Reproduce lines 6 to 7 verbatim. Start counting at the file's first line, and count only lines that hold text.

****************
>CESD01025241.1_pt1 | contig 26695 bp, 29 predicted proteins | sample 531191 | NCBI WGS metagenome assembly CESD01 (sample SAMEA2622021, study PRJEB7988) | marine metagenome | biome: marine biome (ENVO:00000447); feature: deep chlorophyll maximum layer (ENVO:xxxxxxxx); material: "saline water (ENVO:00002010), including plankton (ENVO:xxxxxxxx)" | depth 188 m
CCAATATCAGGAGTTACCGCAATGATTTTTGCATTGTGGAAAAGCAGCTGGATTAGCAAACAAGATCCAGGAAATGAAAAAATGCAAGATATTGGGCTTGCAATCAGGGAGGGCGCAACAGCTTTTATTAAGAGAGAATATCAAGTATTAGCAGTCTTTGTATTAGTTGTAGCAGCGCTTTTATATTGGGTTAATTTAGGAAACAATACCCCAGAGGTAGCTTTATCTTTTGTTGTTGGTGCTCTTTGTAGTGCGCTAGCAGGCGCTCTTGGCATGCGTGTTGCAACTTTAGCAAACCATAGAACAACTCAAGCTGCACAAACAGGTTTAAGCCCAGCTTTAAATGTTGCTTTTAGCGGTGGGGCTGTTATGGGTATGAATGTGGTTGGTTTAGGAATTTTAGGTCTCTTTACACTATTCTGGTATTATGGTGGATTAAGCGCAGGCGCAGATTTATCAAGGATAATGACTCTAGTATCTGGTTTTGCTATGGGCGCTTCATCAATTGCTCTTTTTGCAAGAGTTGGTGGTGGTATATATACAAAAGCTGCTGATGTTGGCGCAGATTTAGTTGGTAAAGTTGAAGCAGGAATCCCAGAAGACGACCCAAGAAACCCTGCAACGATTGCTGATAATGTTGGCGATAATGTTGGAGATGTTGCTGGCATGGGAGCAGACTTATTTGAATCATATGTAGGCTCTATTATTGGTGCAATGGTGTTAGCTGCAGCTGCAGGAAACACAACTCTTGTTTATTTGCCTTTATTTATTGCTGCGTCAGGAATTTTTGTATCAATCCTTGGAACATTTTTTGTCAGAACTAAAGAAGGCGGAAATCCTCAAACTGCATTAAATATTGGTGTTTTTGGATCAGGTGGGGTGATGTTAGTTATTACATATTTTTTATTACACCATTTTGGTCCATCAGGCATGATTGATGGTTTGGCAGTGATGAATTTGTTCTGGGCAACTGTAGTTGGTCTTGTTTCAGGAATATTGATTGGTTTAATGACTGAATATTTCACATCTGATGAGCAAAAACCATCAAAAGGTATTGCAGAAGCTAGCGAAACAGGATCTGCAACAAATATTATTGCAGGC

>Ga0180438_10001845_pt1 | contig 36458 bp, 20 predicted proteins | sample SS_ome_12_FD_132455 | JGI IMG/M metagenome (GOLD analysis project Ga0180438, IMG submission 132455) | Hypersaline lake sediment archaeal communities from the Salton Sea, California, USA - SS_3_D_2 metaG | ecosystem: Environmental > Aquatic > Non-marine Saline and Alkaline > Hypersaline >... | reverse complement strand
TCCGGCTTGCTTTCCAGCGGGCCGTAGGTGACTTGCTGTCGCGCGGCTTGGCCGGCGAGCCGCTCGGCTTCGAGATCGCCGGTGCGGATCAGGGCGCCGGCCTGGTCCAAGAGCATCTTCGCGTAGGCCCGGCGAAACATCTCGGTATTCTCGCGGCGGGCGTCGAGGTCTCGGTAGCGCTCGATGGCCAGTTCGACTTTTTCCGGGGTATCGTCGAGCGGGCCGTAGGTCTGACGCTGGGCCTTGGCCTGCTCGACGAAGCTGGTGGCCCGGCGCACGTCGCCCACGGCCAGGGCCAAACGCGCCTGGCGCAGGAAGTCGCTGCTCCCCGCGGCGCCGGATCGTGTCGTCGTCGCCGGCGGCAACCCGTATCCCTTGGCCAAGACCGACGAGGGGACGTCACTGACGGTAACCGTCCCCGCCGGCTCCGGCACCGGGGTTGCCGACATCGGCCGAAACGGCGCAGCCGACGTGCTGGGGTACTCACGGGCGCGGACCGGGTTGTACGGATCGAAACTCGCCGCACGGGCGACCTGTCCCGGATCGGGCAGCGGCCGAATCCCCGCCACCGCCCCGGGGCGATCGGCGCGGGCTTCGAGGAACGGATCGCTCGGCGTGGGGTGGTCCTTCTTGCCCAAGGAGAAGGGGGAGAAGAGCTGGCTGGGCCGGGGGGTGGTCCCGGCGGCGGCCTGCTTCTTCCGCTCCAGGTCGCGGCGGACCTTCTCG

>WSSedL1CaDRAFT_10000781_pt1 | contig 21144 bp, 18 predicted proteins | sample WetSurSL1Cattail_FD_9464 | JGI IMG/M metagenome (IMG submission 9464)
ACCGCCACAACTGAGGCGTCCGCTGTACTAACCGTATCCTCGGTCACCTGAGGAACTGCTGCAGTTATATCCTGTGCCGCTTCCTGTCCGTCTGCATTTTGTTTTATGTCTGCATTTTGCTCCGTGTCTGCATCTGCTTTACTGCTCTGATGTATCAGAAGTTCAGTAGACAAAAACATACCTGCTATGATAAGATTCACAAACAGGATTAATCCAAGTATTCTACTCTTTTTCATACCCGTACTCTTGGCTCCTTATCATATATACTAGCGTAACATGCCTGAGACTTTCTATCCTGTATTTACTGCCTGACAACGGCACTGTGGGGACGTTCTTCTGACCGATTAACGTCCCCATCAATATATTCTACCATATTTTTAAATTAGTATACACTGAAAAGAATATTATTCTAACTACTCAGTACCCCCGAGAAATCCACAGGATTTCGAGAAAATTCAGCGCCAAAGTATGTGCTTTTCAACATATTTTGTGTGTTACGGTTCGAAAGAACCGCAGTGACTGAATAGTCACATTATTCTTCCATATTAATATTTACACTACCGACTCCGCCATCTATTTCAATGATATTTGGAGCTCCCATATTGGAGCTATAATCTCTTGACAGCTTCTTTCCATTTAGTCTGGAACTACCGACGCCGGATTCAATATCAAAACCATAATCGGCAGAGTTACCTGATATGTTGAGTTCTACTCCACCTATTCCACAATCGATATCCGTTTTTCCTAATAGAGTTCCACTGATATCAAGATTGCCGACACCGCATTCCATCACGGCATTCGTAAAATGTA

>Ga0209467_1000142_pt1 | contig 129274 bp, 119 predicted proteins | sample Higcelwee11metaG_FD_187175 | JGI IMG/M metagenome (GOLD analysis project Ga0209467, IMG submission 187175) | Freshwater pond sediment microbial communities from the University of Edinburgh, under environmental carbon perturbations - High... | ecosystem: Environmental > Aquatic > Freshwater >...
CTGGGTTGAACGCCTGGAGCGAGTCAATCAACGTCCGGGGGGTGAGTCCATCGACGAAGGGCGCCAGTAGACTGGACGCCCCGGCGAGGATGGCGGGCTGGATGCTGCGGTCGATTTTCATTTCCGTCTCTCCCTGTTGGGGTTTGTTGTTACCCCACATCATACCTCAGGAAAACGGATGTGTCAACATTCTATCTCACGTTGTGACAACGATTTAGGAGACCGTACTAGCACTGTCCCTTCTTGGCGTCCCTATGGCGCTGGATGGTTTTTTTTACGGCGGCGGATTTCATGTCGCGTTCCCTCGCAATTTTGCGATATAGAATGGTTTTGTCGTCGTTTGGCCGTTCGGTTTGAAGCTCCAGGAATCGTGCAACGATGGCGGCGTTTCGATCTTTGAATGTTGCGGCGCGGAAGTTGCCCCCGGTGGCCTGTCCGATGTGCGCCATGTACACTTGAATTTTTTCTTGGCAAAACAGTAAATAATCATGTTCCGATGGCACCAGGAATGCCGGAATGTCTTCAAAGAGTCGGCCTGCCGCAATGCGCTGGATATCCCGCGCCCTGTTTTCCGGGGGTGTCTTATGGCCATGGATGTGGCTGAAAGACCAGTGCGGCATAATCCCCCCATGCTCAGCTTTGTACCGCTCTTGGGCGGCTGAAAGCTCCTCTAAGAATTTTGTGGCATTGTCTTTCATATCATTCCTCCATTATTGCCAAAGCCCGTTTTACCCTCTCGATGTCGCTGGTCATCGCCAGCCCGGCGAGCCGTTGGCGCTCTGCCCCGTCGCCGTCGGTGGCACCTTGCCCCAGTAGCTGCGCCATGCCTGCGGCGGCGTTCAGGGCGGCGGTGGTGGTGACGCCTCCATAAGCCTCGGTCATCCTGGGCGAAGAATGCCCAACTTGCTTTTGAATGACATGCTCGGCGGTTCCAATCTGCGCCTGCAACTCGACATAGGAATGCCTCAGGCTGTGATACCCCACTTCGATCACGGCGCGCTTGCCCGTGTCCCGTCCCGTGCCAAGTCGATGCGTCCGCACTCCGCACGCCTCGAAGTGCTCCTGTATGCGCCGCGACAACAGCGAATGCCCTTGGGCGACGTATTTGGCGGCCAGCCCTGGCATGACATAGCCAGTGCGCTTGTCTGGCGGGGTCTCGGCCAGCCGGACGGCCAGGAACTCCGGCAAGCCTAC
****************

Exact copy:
ACCGCCACAACTGAGGCGTCCGCTGTACTAACCGTATCCTCGGTCACCTGAGGAACTGCTGCAGTTATATCCTGTGCCGCTTCCTGTCCGTCTGCATTTTGTTTTATGTCTGCATTTTGCTCCGTGTCTGCATCTGCTTTACTGCTCTGATGTATCAGAAGTTCAGTAGACAAAAACATACCTGCTATGATAAGATTCACAAACAGGATTAATCCAAGTATTCTACTCTTTTTCATACCCGTACTCTTGGCTCCTTATCATATATACTAGCGTAACATGCCTGAGACTTTCTATCCTGTATTTACTGCCTGACAACGGCACTGTGGGGACGTTCTTCTGACCGATTAACGTCCCCATCAATATATTCTACCATATTTTTAAATTAGTATACACTGAAAAGAATATTATTCTAACTACTCAGTACCCCCGAGAAATCCACAGGATTTCGAGAAAATTCAGCGCCAAAGTATGTGCTTTTCAACATATTTTGTGTGTTACGGTTCGAAAGAACCGCAGTGACTGAATAGTCACATTATTCTTCCATATTAATATTTACACTACCGACTCCGCCATCTATTTCAATGATATTTGGAGCTCCCATATTGGAGCTATAATCTCTTGACAGCTTCTTTCCATTTAGTCTGGAACTACCGACGCCGGATTCAATATCAAAACCATAATCGGCAGAGTTACCTGATATGTTGAGTTCTACTCCACCTATTCCACAATCGATATCCGTTTTTCCTAATAGAGTTCCACTGATATCAAGATTGCCGACACCGCATTCCATCACGGCATTCGTAAAATGTA

>Ga0209467_1000142_pt1 | contig 129274 bp, 119 predicted proteins | sample Higcelwee11metaG_FD_187175 | JGI IMG/M metagenome (GOLD analysis project Ga0209467, IMG submission 187175) | Freshwater pond sediment microbial communities from the University of Edinburgh, under environmental carbon perturbations - High... | ecosystem: Environmental > Aquatic > Freshwater >...